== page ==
Where Things Come Back–John Corey Whaley (2011)

Whaley, John Corey.  Where Things Come Back.  Atheneum, 2011.  228p.  Grades 9-12.  Realistic Fiction.  (2012 Printz Award).

In the tiny Arkansas town of Lily, seventeen-year-old Cullen Witter deals with the disappearance of his brother Gabriel, the suspected appearance of the rare Lazarus woodpecker, and the ins and outs of trying to figure out his place in the world.  Cullen’s narrative is interwoven with the story of Cabot Searcy, a young man fascinated with the Coptic Bible’s Book of Enoch and its message for the world, and their two stories come together in an unexpected and dramatic fashion.  Filled with mystery, humor, sorrow, and hope, this novel examines the existential crises of two very different young men and leaves the reader to ponder her own answers to those questions.

Thoughts- This book blew me away with its masterful voice, attention to detail, quirky characters, and intricate structure.  At the sentence level, the writing is complex and mature, but (at least during Cullen’s narration) it retains that essential teenage voice; the reader truly believes that Cullen is a seventeen-year-old boy, not just an author pretending to be one.  The chapters concerned with Benton Sage and Cabot Searcy demonstrate a different voice, almost Biblical in its tone and diction, that dovetails well with the focus those chapters place on the Book of Enoch.

For me, Whaley’s attention to detail and what that detail contributes to characterization really made this book stand out to me.  The paragraph where Cullen describes his best friend Lucas by saying,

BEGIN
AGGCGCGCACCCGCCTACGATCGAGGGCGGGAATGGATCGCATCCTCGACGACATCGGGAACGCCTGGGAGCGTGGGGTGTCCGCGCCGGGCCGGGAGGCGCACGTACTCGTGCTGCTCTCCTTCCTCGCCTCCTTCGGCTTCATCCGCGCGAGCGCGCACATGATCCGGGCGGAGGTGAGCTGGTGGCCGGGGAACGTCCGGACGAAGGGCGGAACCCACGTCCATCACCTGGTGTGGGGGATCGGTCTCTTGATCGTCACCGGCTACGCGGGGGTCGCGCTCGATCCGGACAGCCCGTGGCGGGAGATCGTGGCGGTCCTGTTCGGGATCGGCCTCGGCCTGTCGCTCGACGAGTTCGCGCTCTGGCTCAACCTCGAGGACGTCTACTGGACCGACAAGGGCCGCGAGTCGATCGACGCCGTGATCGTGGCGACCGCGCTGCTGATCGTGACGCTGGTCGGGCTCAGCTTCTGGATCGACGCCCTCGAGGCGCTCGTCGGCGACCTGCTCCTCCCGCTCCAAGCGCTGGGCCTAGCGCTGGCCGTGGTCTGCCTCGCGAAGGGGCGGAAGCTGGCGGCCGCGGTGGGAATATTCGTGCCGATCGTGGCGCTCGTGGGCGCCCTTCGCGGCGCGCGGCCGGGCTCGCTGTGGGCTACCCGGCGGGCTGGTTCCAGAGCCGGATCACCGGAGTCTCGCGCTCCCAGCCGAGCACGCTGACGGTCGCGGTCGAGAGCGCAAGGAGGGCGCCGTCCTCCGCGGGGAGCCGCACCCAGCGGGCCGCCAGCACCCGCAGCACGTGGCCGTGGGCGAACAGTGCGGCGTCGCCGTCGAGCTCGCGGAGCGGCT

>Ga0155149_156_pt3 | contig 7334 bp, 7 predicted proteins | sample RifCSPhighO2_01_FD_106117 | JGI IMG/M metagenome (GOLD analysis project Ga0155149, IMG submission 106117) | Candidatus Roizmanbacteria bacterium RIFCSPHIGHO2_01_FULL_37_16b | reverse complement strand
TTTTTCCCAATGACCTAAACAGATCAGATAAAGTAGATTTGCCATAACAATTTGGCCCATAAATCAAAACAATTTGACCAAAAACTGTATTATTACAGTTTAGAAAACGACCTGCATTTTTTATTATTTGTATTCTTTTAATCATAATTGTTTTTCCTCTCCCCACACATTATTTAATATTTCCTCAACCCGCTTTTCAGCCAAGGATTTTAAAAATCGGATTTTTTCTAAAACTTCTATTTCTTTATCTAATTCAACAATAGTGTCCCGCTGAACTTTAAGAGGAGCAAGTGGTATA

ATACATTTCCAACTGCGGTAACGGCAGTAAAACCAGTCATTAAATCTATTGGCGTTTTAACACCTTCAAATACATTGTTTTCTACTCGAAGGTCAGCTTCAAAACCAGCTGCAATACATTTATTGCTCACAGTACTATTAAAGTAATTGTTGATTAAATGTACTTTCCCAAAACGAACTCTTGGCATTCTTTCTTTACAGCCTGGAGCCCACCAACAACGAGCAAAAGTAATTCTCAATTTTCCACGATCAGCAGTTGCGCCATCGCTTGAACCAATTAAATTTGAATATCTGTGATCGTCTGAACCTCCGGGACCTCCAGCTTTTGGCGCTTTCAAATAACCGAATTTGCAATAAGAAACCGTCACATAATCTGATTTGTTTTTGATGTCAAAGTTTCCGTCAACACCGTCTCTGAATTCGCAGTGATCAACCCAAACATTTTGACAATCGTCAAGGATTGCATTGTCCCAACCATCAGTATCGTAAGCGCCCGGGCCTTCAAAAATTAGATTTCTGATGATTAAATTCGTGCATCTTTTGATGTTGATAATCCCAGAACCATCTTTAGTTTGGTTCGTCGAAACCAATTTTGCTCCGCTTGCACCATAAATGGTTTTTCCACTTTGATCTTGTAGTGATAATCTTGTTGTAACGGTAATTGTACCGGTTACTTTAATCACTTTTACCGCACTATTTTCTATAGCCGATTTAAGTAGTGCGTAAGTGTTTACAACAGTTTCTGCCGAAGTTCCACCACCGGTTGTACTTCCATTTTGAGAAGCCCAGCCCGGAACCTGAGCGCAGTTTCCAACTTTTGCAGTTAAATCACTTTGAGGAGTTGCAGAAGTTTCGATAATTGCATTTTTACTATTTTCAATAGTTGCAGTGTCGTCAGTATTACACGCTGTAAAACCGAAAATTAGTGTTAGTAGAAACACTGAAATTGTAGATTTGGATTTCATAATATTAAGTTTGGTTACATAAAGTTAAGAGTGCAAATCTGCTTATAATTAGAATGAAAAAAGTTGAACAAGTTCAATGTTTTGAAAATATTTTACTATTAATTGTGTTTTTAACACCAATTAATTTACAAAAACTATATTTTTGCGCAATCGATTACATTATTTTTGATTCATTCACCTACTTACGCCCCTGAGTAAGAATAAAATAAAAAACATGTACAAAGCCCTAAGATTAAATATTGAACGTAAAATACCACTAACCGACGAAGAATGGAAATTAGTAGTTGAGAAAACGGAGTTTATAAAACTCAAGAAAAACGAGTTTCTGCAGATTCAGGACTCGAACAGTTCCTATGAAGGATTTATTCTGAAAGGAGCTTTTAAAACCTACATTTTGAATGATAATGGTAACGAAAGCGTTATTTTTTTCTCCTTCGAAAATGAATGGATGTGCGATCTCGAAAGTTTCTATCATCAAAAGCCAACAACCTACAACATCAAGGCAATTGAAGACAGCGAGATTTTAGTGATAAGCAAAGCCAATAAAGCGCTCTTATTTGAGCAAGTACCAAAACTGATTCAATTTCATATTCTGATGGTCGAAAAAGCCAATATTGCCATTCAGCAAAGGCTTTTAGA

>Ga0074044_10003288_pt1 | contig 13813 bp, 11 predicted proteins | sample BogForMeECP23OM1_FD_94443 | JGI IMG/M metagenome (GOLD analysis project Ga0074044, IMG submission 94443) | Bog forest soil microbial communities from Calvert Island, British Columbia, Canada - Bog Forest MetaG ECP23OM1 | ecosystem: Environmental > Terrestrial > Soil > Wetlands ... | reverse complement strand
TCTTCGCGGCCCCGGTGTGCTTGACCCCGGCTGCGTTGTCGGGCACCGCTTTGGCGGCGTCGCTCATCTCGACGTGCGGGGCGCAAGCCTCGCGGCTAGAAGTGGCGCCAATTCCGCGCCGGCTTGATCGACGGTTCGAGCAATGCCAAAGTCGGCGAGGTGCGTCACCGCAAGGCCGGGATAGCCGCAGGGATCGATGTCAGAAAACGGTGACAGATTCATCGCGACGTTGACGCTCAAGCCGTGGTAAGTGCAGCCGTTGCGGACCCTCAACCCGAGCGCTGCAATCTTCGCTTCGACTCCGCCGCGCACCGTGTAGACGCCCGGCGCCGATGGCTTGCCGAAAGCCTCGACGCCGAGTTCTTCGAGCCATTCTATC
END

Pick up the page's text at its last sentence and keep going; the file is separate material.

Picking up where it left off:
“This is what I knew about Lucas Cader that most people didn’t:  He wasn’t as happy as he looked.  When he wasn’t in the hallways at school, he didn’t have that toothpaste-commercial smile plastered all over him, and he sure as hell didn’t have that hopeful, the-world-is-an-amazing-place-so-let’s-get-out-there-and-love-life glimmer in his eyes either.  What he had were watery eyes in the bathroom and a look of boredom and confusion when he thought no one was looking.  And just before he would go to sleep at night, he would close his eyes tighter than I’ve ever seen and whisper prayers after crossing his chest.  When he was done, he would stare at the ceiling until finally dozing off,” (30-31)

really exemplifies this aspect of the novel.  Not only do you learn so much about who Lucas is and who he projects himself to be through this detailed description, but you learn about the narrator Cullen as well—how closely he observes people, how well he knows Lucas, and how much he analyzes the people around him.

The intricate, interwoven structure of the narrative in Where Things Come Back  was, in my mind, both one of its great strengths and one of its most debatable features.  I admired how seamlessly Whaley switched back and forth between the two stories of Cullen and Cabot as well as how they converged at the end of the book; however, I can see were this would be a problem for some readers who prefer a more straight-forward narrative style.  I thought the structure made the book a kind of puzzle that I just couldn’t wait to figure out—I had to get to the end to see how all the pieces went together—and I think it is very well done.  I do think this unique structure combined with the Biblical allusions make the readership for this book smaller and perhaps more specific.  It would take a mature, sophisticated teen reader to want to tackle not just the questions raised by Cullen and Cabot but also the complexity of the book itself and the mordant humor found throughout.  I would definitely recommend Where Things Come Back to readers looking for a story with real substance and memorable characters.



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